Posted by: jowanderer | January 10, 2008

My body mass index (BMI), the calculation many doctors use to assess weight, is 24.4, the high end of normal.

Back home I feel very positive about the diet. I cut back on the chocolates a couple of weeks before the diet and have lost 12lb over six weeks. April recommended a computer program (Cron-o-meter) that helps me count my calories and measures my intake of fats, proteins, vitamins, etc. I keep my portion sizes down and pretty much stick to 1,800 calories a day. I am eating more healthily than I have for years. Frankly, I feel bouncy. My skin looks clear and my spirits are high. Not all my friends and family are as impressed. Billie, my 12-year-old daughter, says she is not staying over until I stop this “stupid” diet. “Dads should be chunky,” she says. When I’ve finished, she says, we can stuff ourselves on pizza, ice cream and chocolate. It sounds like heaven. It’s my fridge that annoys Joe, my 17-year-old. Rooting around for a snack he came out empty. “Kale?” he says, with all the disgust a 17-year-old can manage.

I’m “dating” again after my marriage ended.

I fear I’m going to be stick-thin and impotent. Who wants a 120-year boyfriend who can’t have sex but can wear your jeans? Roll on December 1.

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You’ve chosen your winter city-break destination with care. You already know that the secret to a successful weekend is picking a city that does cold weather really well — a place with museums and monuments plumed with snow, piping-hot chocolate in cubbyhole cafes, ice-skating on frozen ponds and toasty restaurants crackling with log fires and candlelight.

Then your plane comes in to land, and you get a tantalising glimpse of the winter wonderland just beyond the city boundaries: pine forests and picture-book chalets, smoking chimneys and snowballing families, right there on the fringes of town. Even the postmen are on skis. It all looks gorgeous — and suddenly you fancy a piece of that ice-tipped idyll too.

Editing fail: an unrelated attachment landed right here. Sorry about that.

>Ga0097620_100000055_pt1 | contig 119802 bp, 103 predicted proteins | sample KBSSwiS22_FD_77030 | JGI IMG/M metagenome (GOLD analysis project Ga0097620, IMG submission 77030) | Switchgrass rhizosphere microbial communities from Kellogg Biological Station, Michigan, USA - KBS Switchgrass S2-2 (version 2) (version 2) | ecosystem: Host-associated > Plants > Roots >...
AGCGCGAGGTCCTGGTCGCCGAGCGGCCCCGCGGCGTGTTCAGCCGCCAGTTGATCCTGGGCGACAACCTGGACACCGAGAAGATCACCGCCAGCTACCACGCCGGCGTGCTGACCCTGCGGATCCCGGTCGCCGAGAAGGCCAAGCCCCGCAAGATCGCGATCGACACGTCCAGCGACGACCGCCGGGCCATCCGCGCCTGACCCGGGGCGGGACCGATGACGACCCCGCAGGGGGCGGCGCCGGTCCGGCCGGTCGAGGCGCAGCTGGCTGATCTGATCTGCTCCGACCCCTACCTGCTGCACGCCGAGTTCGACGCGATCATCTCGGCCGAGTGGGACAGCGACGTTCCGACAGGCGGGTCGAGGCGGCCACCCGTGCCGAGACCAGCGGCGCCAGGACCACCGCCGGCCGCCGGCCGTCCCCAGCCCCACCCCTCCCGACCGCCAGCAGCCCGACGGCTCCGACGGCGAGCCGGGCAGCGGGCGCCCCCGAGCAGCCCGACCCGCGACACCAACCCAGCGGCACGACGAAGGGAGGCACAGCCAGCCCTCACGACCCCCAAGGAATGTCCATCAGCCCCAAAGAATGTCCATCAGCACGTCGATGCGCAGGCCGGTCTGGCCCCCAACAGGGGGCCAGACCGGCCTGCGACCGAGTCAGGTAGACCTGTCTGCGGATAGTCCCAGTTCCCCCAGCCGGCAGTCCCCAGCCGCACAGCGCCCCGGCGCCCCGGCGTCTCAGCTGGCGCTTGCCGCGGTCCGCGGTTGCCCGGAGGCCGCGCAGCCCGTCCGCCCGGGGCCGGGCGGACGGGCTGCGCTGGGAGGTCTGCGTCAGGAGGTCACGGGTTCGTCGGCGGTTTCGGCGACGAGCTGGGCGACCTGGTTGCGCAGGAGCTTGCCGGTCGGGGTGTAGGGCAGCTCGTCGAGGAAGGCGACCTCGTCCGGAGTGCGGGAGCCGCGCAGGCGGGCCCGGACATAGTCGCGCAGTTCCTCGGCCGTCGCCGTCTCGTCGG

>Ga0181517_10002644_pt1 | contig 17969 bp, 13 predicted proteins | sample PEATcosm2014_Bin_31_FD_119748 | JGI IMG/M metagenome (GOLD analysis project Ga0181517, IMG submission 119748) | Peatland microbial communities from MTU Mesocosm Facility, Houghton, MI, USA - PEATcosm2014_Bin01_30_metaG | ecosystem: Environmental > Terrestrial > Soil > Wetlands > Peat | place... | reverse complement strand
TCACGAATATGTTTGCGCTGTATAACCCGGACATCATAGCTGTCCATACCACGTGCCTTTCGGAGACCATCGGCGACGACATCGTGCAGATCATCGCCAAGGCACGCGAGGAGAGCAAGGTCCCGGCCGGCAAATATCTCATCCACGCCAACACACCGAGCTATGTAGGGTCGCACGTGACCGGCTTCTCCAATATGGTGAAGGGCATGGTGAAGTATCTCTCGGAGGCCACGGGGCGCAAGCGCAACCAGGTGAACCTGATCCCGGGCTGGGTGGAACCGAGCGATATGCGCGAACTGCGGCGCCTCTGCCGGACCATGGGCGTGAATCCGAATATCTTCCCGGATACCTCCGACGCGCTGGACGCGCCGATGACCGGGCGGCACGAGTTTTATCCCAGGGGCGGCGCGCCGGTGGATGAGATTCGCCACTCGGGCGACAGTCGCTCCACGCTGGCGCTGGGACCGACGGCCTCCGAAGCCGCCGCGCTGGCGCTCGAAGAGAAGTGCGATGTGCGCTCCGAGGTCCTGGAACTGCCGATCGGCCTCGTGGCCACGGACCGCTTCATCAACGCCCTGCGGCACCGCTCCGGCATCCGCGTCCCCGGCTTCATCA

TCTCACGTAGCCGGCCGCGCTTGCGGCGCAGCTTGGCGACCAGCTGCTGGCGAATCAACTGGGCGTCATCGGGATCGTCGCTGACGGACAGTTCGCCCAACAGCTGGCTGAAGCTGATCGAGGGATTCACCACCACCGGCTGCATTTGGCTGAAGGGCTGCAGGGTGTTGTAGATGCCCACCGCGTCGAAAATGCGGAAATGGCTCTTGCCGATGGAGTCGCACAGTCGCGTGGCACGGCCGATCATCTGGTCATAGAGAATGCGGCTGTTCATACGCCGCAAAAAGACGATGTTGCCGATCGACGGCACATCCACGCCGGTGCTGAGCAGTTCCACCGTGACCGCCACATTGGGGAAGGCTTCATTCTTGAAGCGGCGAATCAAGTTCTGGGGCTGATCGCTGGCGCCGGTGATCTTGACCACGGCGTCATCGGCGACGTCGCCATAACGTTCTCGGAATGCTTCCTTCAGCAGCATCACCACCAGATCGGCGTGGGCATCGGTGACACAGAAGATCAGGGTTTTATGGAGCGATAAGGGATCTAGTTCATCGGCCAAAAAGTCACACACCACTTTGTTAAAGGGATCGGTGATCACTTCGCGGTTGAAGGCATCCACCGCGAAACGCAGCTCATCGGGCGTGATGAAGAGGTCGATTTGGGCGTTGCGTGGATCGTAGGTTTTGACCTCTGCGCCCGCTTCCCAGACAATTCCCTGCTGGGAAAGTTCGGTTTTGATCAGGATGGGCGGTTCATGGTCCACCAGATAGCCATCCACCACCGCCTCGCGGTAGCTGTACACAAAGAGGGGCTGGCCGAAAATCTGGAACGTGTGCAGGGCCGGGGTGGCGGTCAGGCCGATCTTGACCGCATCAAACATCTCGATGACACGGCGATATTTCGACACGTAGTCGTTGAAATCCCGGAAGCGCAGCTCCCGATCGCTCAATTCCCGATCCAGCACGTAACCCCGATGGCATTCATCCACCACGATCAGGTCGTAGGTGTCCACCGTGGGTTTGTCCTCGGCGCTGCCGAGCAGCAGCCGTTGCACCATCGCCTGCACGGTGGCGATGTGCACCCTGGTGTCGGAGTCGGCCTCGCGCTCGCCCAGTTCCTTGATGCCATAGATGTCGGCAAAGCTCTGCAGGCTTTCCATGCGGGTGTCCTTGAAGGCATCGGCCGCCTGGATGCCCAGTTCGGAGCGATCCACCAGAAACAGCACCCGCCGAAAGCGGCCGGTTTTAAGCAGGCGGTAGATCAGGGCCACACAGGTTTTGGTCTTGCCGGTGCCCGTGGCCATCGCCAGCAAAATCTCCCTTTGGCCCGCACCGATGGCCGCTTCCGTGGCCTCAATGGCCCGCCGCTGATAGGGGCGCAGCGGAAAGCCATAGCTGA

Well, you can have it. We’ve found four cities that offer a spirit-lifting weekend, with an easy-to-reach outdoorsy day right on the doorstep — whether that means a quick blast of downhill skiing, a gentle glide across a frosted lake, or the chance to chuck yourself across an ice sheet on the end of a runaway kite.

These are the winter city breaks that offer a side order of countryside — and a little extra spice. Invest in some high-tog long johns, and follow our writers into a two-for-the-price-of-one winter break.

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Why a slap-up meal in London would make a salaryman choke

slap-up 
          slap-up      
      A slap-up meal is a large enjoyable meal. (BRIT INFORMAL)
  We usually had one slap-up meal a day.
     ADJ: ADJ n
  
    
In Paris the average meal costs £35.37 and in Tokyo, where dining out was the dearest in the world last year,

 

Tim Zagat, co-founder of the guide, believes the prices are becoming exorbitant for American visitors – particularly with the strong value of sterling against the dollar

 

ex*or*bi*tant 
          exorbitant      
      If you describe something such as a price or fee as exorbitant, you are emphasizing that it is much greater than it should be.
  Exorbitant housing prices have created an acute shortage of affordable housing for the poor.